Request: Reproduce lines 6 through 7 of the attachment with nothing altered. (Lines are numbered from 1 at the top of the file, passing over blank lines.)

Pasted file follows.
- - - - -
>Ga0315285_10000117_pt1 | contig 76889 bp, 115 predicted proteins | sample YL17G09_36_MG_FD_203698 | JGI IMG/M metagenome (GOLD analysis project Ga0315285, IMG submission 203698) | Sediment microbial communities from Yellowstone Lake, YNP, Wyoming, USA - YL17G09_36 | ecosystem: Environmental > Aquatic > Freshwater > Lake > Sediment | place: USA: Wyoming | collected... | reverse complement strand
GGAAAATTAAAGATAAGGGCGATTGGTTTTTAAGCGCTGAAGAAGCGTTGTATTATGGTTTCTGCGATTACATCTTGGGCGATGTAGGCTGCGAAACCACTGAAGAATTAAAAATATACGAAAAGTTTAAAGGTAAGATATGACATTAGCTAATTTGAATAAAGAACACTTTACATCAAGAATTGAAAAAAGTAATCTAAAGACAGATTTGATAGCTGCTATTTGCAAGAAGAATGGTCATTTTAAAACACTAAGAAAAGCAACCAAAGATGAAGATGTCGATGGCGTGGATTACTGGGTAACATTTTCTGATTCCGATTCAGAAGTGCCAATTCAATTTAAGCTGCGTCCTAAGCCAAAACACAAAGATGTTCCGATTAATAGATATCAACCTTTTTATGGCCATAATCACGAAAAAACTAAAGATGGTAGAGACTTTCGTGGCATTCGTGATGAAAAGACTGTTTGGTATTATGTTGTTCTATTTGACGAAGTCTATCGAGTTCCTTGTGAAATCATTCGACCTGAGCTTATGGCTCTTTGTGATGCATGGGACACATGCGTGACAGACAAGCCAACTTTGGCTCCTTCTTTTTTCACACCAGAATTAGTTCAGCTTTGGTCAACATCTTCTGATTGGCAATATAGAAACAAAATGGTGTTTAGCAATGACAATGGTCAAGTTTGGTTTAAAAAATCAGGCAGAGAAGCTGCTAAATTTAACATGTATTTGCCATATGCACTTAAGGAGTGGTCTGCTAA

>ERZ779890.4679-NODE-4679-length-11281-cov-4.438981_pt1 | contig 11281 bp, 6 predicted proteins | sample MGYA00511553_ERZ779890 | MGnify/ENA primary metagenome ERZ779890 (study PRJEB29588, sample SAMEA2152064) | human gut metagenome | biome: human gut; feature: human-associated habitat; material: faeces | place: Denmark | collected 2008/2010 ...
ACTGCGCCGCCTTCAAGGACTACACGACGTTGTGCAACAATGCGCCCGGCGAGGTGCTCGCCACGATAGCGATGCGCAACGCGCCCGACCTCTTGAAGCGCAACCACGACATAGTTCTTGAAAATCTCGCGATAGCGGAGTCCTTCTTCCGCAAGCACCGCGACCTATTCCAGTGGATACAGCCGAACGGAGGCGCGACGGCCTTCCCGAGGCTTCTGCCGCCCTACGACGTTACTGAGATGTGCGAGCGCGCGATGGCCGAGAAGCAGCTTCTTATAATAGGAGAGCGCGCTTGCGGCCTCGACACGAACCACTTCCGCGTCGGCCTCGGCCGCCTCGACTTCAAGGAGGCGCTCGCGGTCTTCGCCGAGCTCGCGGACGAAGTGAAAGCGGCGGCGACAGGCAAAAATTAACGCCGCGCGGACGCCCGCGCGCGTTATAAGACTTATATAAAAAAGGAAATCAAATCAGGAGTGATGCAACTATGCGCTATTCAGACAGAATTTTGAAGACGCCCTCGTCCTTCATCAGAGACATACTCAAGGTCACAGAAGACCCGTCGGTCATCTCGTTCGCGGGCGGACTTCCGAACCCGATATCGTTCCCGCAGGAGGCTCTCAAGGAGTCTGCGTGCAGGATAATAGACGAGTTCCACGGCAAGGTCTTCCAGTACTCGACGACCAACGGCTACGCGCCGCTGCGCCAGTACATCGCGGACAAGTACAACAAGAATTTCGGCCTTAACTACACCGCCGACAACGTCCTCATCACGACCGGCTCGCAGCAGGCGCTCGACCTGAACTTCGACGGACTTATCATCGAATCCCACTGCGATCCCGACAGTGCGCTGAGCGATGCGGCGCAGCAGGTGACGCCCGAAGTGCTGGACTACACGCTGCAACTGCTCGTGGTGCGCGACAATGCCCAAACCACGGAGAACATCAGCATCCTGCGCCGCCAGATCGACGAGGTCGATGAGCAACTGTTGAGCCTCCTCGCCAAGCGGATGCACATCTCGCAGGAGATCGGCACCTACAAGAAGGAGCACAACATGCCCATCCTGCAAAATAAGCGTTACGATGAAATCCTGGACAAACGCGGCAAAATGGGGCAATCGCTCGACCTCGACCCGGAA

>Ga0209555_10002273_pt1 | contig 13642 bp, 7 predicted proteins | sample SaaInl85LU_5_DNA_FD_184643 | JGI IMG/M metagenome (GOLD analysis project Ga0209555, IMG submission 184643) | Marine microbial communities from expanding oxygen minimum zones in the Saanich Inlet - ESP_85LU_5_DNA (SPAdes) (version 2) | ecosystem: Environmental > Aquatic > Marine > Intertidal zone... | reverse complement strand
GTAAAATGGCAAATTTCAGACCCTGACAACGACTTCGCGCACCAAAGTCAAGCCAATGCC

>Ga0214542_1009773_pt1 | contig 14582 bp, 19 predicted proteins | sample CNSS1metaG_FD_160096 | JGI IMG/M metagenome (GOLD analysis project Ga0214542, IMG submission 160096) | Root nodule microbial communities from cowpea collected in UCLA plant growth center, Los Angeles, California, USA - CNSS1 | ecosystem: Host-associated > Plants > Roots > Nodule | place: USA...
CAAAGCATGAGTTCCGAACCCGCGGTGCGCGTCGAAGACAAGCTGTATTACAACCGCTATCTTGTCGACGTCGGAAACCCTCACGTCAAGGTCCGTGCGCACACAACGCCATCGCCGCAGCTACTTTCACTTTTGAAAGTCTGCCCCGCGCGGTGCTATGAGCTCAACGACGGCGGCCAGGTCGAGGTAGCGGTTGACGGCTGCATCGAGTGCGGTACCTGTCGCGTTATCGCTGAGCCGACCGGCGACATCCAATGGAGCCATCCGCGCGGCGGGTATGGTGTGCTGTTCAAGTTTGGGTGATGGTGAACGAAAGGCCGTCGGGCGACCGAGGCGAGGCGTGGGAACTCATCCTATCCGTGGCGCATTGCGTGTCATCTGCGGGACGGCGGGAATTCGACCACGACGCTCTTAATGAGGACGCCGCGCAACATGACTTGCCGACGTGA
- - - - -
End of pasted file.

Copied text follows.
GTAAAATGGCAAATTTCAGACCCTGACAACGACTTCGCGCACCAAAGTCAAGCCAATGCC

>Ga0214542_1009773_pt1 | contig 14582 bp, 19 predicted proteins | sample CNSS1metaG_FD_160096 | JGI IMG/M metagenome (GOLD analysis project Ga0214542, IMG submission 160096) | Root nodule microbial communities from cowpea collected in UCLA plant growth center, Los Angeles, California, USA - CNSS1 | ecosystem: Host-associated > Plants > Roots > Nodule | place: USA...